“Thing I cherish the most is earning my teammates’ trust”

At 29, Mumbai's all-rounder Abhishek Nayar seems to have hit his peak, especially in domestic cricket. With 488 runs in five matches, Nayar is Mumbai's highest run-getter so far. Two centuries and four fifties along with a batting average of 122, not to forget that incredible spell of 6/13 against Bengal. And here Nayar tells Sportsline about his prolific form this season, and how he's transformed his game from being a swashbuckler to a responsible middle-order bat capable of scoring 'daddy' hundreds.


Things have gone well for you personally this season?

I'm happy with the way I've put in performances back-to-back so far. I would have been happier though if I could have remained not-out, and added a few more crucial runs at least a couple of times when I was set and looking good for a massive score.

In the last two years, you've gone from being an explosive striker to a batsman, who occupies the crease and looks to play endurance knocks.

Last season, I got two big hundreds (243 not out and 191) before getting injured. The one thing which I wanted was to back myself to produce good, consistent performances. My focus therefore has been to bat as long as I can. I've not been overly aggressive like before but at the same time I haven't let bad balls go unpunished.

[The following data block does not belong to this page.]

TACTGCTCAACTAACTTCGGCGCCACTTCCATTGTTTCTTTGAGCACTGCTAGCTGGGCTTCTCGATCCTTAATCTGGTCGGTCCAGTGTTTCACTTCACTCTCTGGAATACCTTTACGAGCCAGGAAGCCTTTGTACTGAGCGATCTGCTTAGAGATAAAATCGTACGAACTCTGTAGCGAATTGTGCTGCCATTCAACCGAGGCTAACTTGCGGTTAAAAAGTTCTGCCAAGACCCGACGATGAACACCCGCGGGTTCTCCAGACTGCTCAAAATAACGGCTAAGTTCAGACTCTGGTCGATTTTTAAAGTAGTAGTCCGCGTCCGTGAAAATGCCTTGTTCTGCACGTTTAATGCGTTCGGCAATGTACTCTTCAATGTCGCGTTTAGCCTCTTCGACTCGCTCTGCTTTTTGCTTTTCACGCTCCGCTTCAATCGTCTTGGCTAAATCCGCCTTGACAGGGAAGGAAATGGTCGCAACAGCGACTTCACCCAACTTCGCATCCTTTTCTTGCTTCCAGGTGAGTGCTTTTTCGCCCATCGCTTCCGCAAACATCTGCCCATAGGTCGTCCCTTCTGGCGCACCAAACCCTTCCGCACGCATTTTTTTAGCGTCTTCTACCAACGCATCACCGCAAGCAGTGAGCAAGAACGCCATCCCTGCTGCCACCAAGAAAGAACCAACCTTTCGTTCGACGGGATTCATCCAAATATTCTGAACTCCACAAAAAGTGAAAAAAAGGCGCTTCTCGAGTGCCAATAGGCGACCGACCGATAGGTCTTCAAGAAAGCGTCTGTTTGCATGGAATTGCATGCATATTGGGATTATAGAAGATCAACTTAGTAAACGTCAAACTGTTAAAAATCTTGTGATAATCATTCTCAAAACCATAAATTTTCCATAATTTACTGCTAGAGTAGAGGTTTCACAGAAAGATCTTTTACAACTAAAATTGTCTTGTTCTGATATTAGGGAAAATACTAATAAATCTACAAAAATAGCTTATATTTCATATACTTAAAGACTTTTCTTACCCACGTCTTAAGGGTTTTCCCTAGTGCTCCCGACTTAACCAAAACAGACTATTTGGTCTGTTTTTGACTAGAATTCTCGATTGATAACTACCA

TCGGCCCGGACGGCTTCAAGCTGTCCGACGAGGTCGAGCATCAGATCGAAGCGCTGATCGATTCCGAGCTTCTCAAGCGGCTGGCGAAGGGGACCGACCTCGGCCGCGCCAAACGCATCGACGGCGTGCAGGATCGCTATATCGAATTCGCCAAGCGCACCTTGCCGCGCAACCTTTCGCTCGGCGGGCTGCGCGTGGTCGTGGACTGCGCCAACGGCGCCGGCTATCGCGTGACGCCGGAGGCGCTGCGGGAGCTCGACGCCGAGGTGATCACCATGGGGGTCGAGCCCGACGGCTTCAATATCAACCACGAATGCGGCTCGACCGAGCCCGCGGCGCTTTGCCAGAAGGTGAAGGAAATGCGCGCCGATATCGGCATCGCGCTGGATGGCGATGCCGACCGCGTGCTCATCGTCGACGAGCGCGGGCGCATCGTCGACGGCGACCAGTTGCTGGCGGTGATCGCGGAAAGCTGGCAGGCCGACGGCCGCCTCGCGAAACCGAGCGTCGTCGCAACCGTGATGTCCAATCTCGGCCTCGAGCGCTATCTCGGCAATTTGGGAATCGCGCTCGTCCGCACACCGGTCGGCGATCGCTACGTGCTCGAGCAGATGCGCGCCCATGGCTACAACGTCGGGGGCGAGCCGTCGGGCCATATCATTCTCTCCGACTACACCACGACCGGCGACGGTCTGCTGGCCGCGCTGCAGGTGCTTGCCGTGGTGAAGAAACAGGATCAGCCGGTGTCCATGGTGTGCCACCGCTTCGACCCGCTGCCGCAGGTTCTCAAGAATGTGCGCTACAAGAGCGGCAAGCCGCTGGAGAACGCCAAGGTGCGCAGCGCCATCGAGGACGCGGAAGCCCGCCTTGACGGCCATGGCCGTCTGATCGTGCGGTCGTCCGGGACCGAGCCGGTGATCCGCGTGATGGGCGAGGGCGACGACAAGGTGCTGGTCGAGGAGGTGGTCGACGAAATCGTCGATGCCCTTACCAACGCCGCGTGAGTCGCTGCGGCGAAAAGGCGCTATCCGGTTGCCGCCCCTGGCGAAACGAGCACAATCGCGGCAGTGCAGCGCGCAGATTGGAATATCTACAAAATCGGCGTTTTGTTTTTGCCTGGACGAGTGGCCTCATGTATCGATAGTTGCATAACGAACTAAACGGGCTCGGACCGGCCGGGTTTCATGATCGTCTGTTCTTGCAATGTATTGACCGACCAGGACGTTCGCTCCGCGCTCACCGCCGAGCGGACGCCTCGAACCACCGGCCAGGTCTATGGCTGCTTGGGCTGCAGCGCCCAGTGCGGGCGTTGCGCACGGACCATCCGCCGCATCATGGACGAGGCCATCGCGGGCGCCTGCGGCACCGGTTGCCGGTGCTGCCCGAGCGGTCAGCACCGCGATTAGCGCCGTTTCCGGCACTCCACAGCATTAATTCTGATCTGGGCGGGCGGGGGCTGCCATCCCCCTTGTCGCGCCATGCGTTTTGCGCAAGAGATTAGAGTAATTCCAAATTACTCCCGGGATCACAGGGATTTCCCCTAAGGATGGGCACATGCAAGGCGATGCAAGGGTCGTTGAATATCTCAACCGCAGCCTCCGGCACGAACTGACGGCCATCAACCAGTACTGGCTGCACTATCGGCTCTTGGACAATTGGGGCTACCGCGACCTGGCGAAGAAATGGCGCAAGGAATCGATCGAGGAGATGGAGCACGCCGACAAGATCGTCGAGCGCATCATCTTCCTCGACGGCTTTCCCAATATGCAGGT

But how did this turn-around really happen?

It wasn't easy. One day, Praveen Amre sir came and told me that I needed to change my mindset. There is a big difference between scoring a century and getting a massive score, say a double-hundred. He told me that I had to first understand what goes into playing an endurance knock. It is a question of playing each ball on its merit, and not going berserk off every delivery. I wasn't a stranger to scoring three-figure scores, but I made a conscious decision to bring in some circumspection into my game. It didn't happen overnight. Even in the nets, I started avoiding aerial shots. Even during our indoors sessions, I concentrated on keeping my shots along the carpet.

... contd.

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